subbanThe contrarians have presented any number of reasons  why P.K. Subban should not be named captain of the Canadiens next month.  Their main arguments seem to be that Subban is too young or not mature-enough for the job.  Neither argument holds water when held up to close scrutiny.

P.K. is now 25.  More than half of the current captains in the league were named to the honour before they reached their mid-twenties.  Gabriel Landeskog, Sidney Crosby and Vincent Lecavalier were still teenagers.  In Chicago JonathanToews was 20 and the Islanders John Tavares 23.   Saku Koivu was 24 when he replaced Vincent Damphouse as Canadiens captain in 1999.

So forget that “age” thing.

And about that “maturity” business.  In my decades covering the Canadiens, I have never seen anyone assume the high profile Subban has taken on this summer. He has represented himself, his team, the league and hockey in a round of public appearances that would dwarf Justin Trudeau’s Liberal campaign schedule.   Through all of it, given every opportunity to do so, Subban has never taken a single wrong step.

Being captain of the Canadiens requires a combination of leadership inside the dressing room,  maintainance an open communication line between players and the coaching staff and near-daily handling of media and public relations.    If you had asked me two years ago, I would have said ‘no way” At the time it seemed to me Subban was just having too much fun; not so much on the ice where he pretty much stuck to business but away from the game where he seemed to be ‘living the dream’ as it were.  That’s not the 2014 version of P.K. Subban.  He is still a Type-A personality (may that never change) but between the ages of 23 and 25 Subban has grown as a professional hockey player.

SUBBAN MCLEANSShow me a seasoned diplomat that could have maintained his dignity and put into perspective those ugly Boston racism issues during this year’s Stanley Cup.   But for his own measured and patient public handling of what was an intense salary negotiation, our summer could have degenerated into a media circus like the mudslinging stalemate that exists right now in Columbus between the Blue Jackets and free agent Ryan Johansen.   Before that there was his “team-first” mentality while he watched and cheered for Team Canada from the sidelines at the Socchi Olympics.

Maturity?  Try to conjure up anyone in hockey today, including the NHL’s other 29 team captains, that could have better handled the things Subban dealt with over the last year.

I am still of the opinion that, off his thirteen year Canadiens career (five of them as Alternate Captain), Andrei Markov has at least earned the right to say ‘no’ to an offer of team captaincy.  (Gionta told TVA Sports last week that the best candidates in his mind are Plekanec and Moen}   All said, I would not lose a moment’s sleep if Subban ultimately became the team’s choice.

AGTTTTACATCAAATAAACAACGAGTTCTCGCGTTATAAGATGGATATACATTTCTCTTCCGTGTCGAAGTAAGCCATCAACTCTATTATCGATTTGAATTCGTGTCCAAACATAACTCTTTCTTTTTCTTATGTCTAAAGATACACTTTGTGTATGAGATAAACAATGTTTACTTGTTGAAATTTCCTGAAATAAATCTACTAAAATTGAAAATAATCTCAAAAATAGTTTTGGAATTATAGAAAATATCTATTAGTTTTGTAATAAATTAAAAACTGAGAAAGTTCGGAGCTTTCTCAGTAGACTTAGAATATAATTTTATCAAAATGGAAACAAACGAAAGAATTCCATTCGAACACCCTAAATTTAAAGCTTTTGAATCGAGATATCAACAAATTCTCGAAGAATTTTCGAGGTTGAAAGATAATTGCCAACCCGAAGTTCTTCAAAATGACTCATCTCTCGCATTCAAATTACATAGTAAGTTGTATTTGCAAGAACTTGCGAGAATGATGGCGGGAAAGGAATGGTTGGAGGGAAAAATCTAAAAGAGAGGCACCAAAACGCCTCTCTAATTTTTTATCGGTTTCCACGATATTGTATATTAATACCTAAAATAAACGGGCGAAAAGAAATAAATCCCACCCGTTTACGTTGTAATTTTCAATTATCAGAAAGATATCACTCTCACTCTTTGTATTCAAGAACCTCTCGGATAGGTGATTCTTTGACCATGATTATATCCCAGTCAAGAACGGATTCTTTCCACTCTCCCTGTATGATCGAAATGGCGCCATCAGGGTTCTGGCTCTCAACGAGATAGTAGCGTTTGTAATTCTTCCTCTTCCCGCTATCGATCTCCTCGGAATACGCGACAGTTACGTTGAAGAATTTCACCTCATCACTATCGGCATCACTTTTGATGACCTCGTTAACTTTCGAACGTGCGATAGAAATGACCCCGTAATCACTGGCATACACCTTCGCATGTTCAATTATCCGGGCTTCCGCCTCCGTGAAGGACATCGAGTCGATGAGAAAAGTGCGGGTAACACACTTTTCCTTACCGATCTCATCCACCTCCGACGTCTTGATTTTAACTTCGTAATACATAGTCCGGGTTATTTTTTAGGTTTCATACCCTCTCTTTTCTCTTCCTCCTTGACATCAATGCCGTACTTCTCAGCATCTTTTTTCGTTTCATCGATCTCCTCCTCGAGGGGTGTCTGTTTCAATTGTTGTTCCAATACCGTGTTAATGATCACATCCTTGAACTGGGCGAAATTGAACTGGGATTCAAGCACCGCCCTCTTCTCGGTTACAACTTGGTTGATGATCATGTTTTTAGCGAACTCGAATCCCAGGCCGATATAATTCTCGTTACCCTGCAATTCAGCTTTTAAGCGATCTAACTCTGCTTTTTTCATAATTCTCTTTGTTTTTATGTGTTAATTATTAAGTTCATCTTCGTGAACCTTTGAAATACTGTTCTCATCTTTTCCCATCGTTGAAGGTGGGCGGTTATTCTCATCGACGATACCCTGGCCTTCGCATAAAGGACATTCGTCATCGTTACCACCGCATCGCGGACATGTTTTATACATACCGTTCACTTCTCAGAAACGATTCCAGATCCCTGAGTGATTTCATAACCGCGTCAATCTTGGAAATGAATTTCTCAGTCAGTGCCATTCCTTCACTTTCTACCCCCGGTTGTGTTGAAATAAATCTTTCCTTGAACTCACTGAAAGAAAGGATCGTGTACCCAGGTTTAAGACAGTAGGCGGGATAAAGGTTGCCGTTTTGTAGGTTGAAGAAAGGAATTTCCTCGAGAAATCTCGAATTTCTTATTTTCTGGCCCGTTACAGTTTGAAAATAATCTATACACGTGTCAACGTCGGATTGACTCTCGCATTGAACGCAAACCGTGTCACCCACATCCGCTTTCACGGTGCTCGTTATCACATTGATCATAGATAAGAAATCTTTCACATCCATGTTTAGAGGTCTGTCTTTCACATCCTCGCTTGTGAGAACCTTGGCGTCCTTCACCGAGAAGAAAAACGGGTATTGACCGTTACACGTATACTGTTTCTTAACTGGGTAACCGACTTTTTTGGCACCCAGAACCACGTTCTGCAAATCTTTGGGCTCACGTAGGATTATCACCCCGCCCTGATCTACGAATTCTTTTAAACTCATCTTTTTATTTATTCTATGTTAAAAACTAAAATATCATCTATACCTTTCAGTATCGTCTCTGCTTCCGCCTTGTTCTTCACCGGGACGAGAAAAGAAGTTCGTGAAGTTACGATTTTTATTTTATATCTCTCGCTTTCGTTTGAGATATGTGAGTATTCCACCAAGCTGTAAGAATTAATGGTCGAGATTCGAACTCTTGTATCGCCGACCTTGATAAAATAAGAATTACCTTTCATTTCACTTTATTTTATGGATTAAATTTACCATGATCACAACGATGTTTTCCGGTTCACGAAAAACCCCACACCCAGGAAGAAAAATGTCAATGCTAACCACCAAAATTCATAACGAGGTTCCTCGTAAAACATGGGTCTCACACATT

SUBBAN – LEAGUE’S NUMBER ONE PERSONALITY?

This from Adam Proteau of the Hockey News who on Friday listed Subban as number one on his top ten list of the NHL’s personalities; ahead of Roberto Luongo (2nd), Ilya Bryzgalov (5), Brian Burke (6th), Paul Bissonette (8th) and Mike Cammalleri (10th).  Click here for the full list.   Proteau wrote –

  1. P.K. Subban, Montreal Canadiens.Regardless of the obstacles that have come his way in his burgeoning professional hockey career, Subban has maintained his smile, his professionalism, and most importantly, his natural charisma. The contract he signed with Montreal this summer might cause lesser men to turn all their focus inward and shy away from the public eye, but Subban is already seeking outloftier heightswith his team and making appearances across the cultural spectrum – including Montreal’s annual comedy festival (featuring some NSFW language from actor Seth Rogen)

SUBBAN ON HIS CORSI NUMBERS

One thing I’ve learned over the years is the last person you should ask about the intricacies NHL’s rule book is a player.  Their attention span on the subject is limited basics picked up along the way.

We’re finding out that Subban is one of those who pays attention to the game’s minutiae including the often inscrutable depth of  so-called new Advanced Statistics.

Subban was in New York this week as part of the public relations annual player tour that brings together many of the NHL all-stars for the purpose promoting the upcoming season.  Craig Custance, who shares space on ESPN.com’s hockey page with Pierre Lebrun decided to take up fancy stats with some of the players.  Most of them were pretty vague on the subject, that is until he came to Subban.   P.K. was his shown Corsi statistics which basically showed that when he was on the ice, the opposition had the puck more often than the Canadiens.  Wrote Custance

When shown his numbers, Montreal Canadiens defenseman P.K. Subban quickly revealed one of the flaws in examining Corsi by itself. He wanted zone starts to be factored in, pointing out that he starts many of his shifts in the defensive zone.

A few clicks later, now over to behindthenet.ca, he was shown that his offensive zone start percentage was at just 47.1 percent.

“See?” Subban said. “I told you.”